Monday, December 27, 2004

Cytotechnically speaking

Usually during my second prenatal meeting with a doula client I give them Ina May Gaskin’s article from Mothering magazine on Cytotec. I do so hesitantly, because I do not think pregnant women should read scary birth stories. Yet I believe a doula’s role is to educate parents. The Gaskin article lays out fully all the information parents are not likely to get from the hospital staff.

If you aren’t familiar with Cytotec (generic name Misoprostol), it is an ulcer medication. Its packaging carries strong and extensive warnings against pregnant women’s using it because it can cause premature labor, abortion and miscarriage. It is used to induce labor, especially in women whose cervices are not ripe (i.e. not very thinned or dilated).

From the warning label (page 8):

"Cytotec can induce or augment uterine contractions. Vaginal administration of Cytotec, outside of its approved indication, has been used as a cervical ripening agent, for the induction of labor and for treatment of serious postpartum hemorrhage in the presence of uterine atony. A major adverse effect of the obstetrical use of Cytotec is hyperstimulation of the uterus which may progress to uterine tetany with marked impairment of uteroplacental blood flow, uterine rupture (requiring surgical repair, hysterectomy, and/or salpingo-oophorectomy), or amniotic fluid embolism. Pelvic pain, retained placenta, severe genital bleeding, shock, fetal bradycardia, and fetal and maternal death have been reported.

"There may be an increased risk of uterine tachysystole, uterine rupture, meconium passage, meconium staining of amniotic fluid, and Cesarean delivery due to uterine hyperstimulation with the use of higher doses of Cytotec; including the manufactured 100 mcg tablet. The risk of uterine rupture increases with advancing gestational ages and with prior uterine surgery, including Cesarean delivery. Grand multiparity also appears to be a risk factor for uterine rupture.

"The effect of Cytotec on the later growth, development, and functional maturation of the child when Cytotec is used for cervical ripening or induction of labor have not been established. Information on Cytotec’s effect on the need for forceps delivery or other intervention is unknown."

As Ina May reports in her article and I have observed with several clients, Cytotec is administered by breaking a single pill into smaller parts. One or more of these parts (exact dose unknown) is vaginally inserted into the cervix. After some amount of time (I think it was four hours for my one client), they check dilation and labor pattern and, if necessary, administer another portion of the pill. This continues until the client is in active labor.

Patients are not told that the drug is being used off label. Nor are they told that there are no official studies of the drug as a labor inducer. For a recent example, read what the CBS Evening News broadcast a few weeks ago.

I had given the Ina May article to a client of mine a few weeks before her water broke at 37 weeks. When she arrived at the hospital, several hours later, not contracting, the resident checked her and said she was fingertip dilated and 20% effaced. He said the usual business about risk to the baby from her being ruptured and the need to move labor along. He said “because your cervix is still so thick and closed, we’re going to put a pill inside you to help get labor going.”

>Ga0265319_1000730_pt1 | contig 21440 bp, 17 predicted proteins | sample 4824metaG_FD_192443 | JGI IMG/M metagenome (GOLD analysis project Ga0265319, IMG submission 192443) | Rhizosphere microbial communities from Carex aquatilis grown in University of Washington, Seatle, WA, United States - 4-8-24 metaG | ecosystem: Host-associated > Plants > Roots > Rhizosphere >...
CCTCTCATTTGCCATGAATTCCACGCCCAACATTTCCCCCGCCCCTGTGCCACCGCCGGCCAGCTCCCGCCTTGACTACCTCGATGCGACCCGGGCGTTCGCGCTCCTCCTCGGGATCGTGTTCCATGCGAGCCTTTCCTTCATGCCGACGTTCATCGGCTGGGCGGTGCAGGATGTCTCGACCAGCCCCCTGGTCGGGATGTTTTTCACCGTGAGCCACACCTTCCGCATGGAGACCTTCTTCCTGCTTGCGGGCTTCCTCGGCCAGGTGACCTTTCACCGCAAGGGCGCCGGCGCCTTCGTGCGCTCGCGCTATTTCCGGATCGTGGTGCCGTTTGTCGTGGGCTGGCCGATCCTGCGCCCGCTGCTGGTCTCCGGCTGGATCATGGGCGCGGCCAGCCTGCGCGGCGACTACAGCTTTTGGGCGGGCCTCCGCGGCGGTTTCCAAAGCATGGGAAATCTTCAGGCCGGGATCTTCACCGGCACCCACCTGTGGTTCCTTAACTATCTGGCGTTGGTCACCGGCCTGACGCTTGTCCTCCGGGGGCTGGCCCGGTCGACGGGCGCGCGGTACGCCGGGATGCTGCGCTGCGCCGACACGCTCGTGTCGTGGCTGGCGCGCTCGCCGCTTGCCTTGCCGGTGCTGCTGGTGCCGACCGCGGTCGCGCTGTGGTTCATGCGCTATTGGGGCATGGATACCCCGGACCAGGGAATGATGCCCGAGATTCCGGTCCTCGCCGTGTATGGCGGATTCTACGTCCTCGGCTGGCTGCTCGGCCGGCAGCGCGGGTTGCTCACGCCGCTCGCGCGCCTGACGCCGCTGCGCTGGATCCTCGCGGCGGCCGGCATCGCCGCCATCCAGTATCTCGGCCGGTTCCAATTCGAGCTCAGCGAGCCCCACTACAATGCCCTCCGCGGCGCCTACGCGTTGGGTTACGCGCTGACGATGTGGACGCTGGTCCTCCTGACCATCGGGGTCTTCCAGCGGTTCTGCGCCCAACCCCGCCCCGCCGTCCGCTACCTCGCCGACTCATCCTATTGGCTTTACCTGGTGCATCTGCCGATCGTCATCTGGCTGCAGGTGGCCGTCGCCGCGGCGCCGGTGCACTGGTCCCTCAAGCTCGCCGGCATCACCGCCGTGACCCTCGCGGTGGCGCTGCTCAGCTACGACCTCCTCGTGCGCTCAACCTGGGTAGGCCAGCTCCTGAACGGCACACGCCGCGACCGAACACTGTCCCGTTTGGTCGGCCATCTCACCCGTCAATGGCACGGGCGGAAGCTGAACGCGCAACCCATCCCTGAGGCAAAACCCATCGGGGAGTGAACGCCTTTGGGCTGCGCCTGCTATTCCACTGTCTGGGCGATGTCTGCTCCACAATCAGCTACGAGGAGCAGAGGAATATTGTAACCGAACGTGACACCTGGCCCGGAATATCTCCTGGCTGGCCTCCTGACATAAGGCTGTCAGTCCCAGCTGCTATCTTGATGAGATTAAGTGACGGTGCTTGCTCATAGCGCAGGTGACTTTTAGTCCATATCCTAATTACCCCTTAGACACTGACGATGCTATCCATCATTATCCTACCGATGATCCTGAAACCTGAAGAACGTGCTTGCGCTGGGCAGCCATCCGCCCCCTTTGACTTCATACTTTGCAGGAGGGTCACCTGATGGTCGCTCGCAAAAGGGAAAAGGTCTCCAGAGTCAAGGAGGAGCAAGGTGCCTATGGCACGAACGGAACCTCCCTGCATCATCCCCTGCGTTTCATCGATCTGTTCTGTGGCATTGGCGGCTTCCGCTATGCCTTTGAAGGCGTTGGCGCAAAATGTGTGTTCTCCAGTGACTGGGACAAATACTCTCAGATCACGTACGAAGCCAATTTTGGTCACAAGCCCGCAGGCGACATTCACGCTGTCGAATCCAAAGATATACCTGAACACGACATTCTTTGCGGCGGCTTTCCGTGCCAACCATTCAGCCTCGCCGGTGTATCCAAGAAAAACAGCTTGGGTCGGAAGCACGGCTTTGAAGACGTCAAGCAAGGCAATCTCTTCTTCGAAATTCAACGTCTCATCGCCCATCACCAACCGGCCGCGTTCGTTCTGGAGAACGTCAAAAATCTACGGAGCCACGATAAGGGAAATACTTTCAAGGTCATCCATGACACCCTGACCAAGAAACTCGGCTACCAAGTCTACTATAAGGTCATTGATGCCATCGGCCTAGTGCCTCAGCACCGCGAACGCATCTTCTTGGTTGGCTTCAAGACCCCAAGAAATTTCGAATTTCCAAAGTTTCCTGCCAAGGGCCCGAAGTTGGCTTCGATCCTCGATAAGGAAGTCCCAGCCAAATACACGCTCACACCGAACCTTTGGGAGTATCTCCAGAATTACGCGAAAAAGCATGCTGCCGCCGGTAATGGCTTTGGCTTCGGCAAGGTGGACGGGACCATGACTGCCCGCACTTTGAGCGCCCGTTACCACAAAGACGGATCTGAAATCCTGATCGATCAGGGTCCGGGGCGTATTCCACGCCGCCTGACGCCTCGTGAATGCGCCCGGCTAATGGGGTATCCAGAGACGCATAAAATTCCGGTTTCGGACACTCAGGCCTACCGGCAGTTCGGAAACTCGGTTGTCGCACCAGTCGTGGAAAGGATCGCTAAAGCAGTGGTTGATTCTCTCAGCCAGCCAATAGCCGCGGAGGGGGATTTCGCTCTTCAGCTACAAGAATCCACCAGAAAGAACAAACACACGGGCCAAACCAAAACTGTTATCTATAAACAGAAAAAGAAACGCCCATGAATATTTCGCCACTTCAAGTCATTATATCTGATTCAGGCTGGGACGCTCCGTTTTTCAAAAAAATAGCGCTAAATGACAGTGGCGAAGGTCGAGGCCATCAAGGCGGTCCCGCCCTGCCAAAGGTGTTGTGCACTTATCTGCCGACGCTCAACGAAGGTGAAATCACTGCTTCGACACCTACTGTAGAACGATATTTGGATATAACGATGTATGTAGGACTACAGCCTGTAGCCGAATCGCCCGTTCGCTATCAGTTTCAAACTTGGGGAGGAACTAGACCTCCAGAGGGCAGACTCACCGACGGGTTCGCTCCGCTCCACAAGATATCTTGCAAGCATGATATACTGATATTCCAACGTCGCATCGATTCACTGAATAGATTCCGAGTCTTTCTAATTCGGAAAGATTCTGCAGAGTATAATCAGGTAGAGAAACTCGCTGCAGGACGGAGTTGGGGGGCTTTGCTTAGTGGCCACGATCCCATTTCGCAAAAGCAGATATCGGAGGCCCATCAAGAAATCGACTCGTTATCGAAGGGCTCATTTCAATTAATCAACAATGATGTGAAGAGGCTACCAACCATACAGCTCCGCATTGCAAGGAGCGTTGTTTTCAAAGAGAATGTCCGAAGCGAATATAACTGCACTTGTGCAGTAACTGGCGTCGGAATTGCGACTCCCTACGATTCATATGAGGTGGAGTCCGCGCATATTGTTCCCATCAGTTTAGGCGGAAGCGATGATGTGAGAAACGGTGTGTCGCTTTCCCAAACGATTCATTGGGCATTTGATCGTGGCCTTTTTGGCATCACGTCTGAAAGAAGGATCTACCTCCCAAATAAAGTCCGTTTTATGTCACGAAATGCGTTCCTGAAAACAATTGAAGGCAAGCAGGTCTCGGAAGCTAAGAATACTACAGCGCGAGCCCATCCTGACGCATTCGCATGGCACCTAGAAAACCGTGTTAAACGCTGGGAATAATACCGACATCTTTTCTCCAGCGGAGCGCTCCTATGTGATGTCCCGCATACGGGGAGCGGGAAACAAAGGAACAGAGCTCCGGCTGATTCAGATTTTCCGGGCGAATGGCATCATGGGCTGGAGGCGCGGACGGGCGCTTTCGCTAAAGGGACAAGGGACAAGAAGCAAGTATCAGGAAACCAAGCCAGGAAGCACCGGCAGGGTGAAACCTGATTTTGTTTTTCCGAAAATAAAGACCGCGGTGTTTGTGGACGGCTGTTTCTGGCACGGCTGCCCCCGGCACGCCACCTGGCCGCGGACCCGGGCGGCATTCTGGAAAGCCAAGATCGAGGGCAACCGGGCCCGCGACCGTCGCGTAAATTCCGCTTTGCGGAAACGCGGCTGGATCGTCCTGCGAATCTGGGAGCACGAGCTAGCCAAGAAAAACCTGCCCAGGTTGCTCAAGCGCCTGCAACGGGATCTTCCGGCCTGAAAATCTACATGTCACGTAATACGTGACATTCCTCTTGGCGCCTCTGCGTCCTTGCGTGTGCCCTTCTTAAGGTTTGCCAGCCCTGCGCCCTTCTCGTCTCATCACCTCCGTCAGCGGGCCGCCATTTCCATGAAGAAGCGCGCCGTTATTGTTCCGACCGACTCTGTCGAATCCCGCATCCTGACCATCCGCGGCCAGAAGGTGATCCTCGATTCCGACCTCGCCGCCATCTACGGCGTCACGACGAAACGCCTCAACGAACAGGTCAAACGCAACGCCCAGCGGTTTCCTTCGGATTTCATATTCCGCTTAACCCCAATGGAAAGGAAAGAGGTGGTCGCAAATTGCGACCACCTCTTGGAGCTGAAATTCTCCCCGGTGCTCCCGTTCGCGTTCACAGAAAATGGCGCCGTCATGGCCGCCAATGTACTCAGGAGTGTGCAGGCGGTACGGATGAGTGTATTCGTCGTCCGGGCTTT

She asked “what is the pill called?” He said “Misoprostol.” She said, “Isn’t that the same thing as Cytotec?” He said, “No, I don’t think so. They are similar, from the same family of drugs…well, wait, let me think…Oh, yes, they are the same.” But, he immediately went on to say, it’s very safe and the best thing really when “your cervix is saying ‘I don’t want to do this.’”

The mother asked to speak with HER doctor, who essentially said the same thing. She said the drug is controversial because it is an ulcer drug being used for labor, but that it’s the best thing when “you’re just not ready to have a baby.”

Obviously there were other issues with this particular labor and the messages my client received, but related to Cytotec what I noticed was the complete unwillingness of the doctors to discuss any potential harms that could come from using it. They did not want to say it hadn’t been tested or that women had died from uterine rupture while on it.

In Ina May’s article she discusses some of the reasons physicians and nurse-midwifes like the drug. It is very efficient at moving an unripe cervix along. And in fairness, the labors I’ve been at where it was used, it was precisely to initiate labor in a woman whose body seemed caught off guard by labor’s arrival.

What I cannot understand and cannot abide, however, is its use without any comprehensive documentation of its affects. Doctors will review 19,000 women to see if VBACs are safe, but they won’t keep records on what happens to women on Cytotec.

When we terminated my first pregnancy, they induced labor at 20 weeks gestation using prostaglandin suppositories. It was around 12 hours from the administration of the first suppository and delivery. My cervix was completely closed and thick when they started. If they can get these results from a tested and documented chemical, why dabble with unregulated others?


2 Comments:

Anonymous Lisa (pregnantmamaof14@aol.com) said...

I read the same article and gave birth to my first baby in the car!

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